CarperAI is releasing a series of diff models—models trained to predict a code diff, trained on millions of commits scraped from GitHub. We are releasing 3 models of different sizes, all fine-tuned from Salesforce’s CodeGen code synthesis models:

The dataset of diffs we scraped to train these models will be released separately in the near future. We hope these models will be useful for suggesting intelligent changes to existing code, controllable through a specific commit message describing the change. We will continue to iterate on our diff models, so stay tuned for further releases.

Read on for more details on how the models were trained, with benchmark results!

Introduction

A diff model is an autoregressive language model trained on edits to a piece of text, formatted in Unified Diff Format. These diff models can suggest, given a section of text and a description of the desired change, an intelligent change to the text that fits the description, marking the lines added, changed, and deleted in diff format. The primary use case for these models is for suggesting changes to code—as such, the models we are releasing are fine-tuned versions of models already trained on code datasets.

In comparison to few-shot prompting of normal code generation models, diff models are specialized for suggesting intelligent changes to existing code, particularly longer pieces of code and where a change is required to follow some natural language text description (provided in the form of a commit message).

Prior work by Microsoft Research (Li et al., 2022) and OpenAI (Ray and McCandlish 20201; Lehman et al. 2022) identified the potential for diffs as a source of rich data on how to make changes to code, and trained models on diffs, but did not release any diff models or publish an analysis of how to obtain good performance.

1 Alex Ray and Sam McCandlish, OpenAI. Independent contribution: Training diff models, 2020.

A Diff Dataset

Our dataset for this fine-tune consists of commits from GitHub, obtained using the Google BigQuery Public Dataset, a public up to date snapshot of a huge number of open-source GitHub repositories. We took this dataset and filtered using BigQuery on the number of stars in the repository to exclude repos with less than 100 stars, and further restricted the query to only repositories with open-source non-copyleft licenses (e.g. MIT, Apache, etc) and commits with more than 10 characters in the commit message. We also restricted ourselves to a list of 22 popular programming, scripting, and markup languages, including Python, HTML, Bash scripts, SQL, C++, etc. This resulted in a dataset of 19 million commits after filtering.

At this point we had the commit hashes, repository names, and other metadata for the commits we wanted in our dataset. We then ran git clone on every repository in our dataset and used a Python script to obtain the raw code files before the diff is applied, together with the diff itself in Unified Diff Format. These were processed into Apache Parquet format using Dask with Apache Arrow to efficiently get it into a dataframe format, with one row per file changed (e.g. if a diff affected multiple files it was split up), and included only rows where each file + diff was short enough to fit into the context of the language model.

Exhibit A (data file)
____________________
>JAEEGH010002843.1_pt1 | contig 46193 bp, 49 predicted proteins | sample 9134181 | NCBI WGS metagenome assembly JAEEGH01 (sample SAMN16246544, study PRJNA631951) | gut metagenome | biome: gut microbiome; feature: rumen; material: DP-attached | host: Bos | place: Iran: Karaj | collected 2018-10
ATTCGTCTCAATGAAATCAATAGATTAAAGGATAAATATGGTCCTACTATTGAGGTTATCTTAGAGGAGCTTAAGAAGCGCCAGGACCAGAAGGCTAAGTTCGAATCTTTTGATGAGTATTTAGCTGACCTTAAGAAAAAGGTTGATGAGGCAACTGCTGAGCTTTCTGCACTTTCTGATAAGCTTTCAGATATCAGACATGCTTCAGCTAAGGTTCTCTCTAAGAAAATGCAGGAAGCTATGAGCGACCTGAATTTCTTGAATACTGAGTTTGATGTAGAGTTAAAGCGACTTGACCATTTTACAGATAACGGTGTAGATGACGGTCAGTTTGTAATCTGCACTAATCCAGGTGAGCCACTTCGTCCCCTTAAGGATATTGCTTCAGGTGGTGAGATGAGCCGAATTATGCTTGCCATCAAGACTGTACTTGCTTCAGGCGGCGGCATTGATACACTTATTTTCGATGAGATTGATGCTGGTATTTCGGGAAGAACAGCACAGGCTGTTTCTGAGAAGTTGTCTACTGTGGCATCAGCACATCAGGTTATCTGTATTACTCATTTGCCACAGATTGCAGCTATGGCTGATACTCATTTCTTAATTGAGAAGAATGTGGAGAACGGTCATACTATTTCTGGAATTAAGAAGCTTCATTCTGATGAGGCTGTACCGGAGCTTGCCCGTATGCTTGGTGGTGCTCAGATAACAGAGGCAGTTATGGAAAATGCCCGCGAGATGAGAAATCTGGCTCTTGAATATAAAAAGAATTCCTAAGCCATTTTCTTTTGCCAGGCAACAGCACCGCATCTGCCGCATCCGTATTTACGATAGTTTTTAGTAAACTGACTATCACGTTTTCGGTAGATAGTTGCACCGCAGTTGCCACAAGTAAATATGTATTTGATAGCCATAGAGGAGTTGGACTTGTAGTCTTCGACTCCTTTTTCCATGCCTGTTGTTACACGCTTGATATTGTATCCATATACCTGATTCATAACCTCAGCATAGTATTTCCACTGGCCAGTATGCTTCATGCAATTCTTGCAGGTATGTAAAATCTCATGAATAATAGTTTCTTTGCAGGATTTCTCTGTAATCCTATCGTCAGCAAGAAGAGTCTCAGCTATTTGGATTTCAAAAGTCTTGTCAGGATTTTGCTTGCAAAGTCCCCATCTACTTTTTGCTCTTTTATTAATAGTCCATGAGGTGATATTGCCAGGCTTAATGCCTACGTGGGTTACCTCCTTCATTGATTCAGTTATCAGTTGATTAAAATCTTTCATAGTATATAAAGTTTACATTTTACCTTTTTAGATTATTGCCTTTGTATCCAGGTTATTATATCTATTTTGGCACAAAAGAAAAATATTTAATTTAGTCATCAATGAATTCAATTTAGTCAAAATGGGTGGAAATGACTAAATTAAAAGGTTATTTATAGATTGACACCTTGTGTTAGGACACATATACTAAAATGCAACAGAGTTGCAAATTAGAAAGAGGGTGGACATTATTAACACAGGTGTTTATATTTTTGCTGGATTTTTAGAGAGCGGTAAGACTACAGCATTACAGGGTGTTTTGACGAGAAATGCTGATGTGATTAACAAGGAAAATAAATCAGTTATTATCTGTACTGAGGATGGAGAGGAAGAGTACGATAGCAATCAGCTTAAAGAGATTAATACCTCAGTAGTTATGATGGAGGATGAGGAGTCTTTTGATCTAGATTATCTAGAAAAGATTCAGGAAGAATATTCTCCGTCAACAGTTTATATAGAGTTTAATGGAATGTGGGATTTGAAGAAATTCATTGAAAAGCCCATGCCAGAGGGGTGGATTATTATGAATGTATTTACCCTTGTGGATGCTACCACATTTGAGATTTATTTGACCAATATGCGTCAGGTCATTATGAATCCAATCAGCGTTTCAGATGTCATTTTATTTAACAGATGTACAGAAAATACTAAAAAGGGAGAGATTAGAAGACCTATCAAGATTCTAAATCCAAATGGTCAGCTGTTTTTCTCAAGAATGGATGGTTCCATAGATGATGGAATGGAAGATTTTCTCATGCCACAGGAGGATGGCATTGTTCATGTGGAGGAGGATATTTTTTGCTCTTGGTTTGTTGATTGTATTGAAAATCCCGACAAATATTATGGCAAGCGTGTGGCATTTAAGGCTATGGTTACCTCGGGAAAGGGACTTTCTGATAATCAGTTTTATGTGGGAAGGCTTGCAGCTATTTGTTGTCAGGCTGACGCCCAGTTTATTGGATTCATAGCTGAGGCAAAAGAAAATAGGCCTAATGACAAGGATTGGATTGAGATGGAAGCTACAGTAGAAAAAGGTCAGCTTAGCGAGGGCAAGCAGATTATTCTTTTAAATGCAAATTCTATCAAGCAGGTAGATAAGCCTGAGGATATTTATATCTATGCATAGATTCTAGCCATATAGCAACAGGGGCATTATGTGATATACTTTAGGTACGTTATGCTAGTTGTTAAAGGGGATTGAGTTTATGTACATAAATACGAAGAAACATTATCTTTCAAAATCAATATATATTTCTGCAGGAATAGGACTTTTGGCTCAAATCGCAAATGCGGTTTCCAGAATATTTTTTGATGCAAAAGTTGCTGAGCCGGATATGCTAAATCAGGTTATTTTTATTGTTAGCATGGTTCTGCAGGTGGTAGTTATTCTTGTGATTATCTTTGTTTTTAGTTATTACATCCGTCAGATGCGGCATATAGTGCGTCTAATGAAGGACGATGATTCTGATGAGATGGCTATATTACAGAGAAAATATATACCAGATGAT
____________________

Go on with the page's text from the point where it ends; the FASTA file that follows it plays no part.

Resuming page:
From there, we processed the dataset into EleutherAI’s lm_dataformat, a utility to create compressed data files for efficient language model training. The final format of the data seen by the language model consisted of the filename changed by the diff, the file before changes, the commit message, and the diff itself, all concatenated together with delineating tags in between:

<NME> {filename}
<BEF> {file_before_changes}
<MSG> {commit_message}
<DFF> {diff}

The model is then typically prompted with everything up to <DFF>, but you can also optionally include the section heading of the unified diff format immediately after <DFF>, which specifies which lines exactly the model should change. For example, appending @@ -1,3 +1,9 @@ after the diff tag would instruct the model to change the file at line 1, adding 9 - 3 = 6 lines. We do not add these four tags as special tokens, since we prioritized leaving the tokenizer unchanged.

The final dataset consisted of 1.4 million files from 19 million commits, which resulted in 1.086 billion tokens after tokenizing with a modified GPT-2 tokenizer to include whitespace tokens—an average of 888 tokens per sample.

Fine-tuning CodeGen

The model suite we worked with as a base was Salesforce’s CodeGen series of models, which are decoder-only transformer language models trained to predict the next token in a sequence. These models were first pre-trained on The Pile, an 800GB dataset of diverse text released by EleutherAI, and then further trained on a large dataset of permissively licensed code from GitHub BigQuery in 6 programming languages, before finally being trained on Python only code from the same source. Note that the code in these pre-training datasets will inevitably overlap to some degree with our diff dataset, although they do not contain diffs.

Salesforce have released variants of their models at 4 scales (350M, 2B, 6B, and 16B parameters) with 3 variants at each scale corresponding to the 3 different stages of pre-training described above. We chose to fine-tune the “mono” variants at each model scale, meaning the version trained on Python only code in addition to multi-language code.

In order to fine-tune these models on our diff dataset, we used HuggingFace’s standard fine-tuning script with slight modifications to customize to CodeGen’s architecture, using the default hyperparameters and without freezing any layers. To pre-process the data we concatenated each sample (file with changes) together in the format described above and cut it into chunks of 2048 tokens (the context length of the CodeGen models). We then fine-tuned all of the model sizes with this dataset as an initial trial run and baseline for further experiments. For all fine-tuning experiments in this post, we used 64 Nvidia A100 GPUs—we thank Stability AI for access to their compute resources!

To test a range of hyperparameters, we did a 12 run sweep with the 350m model across a range of learning rates and batch sizes, and settled on a learning rate of 3e-5 and a batch size of 1024 samples.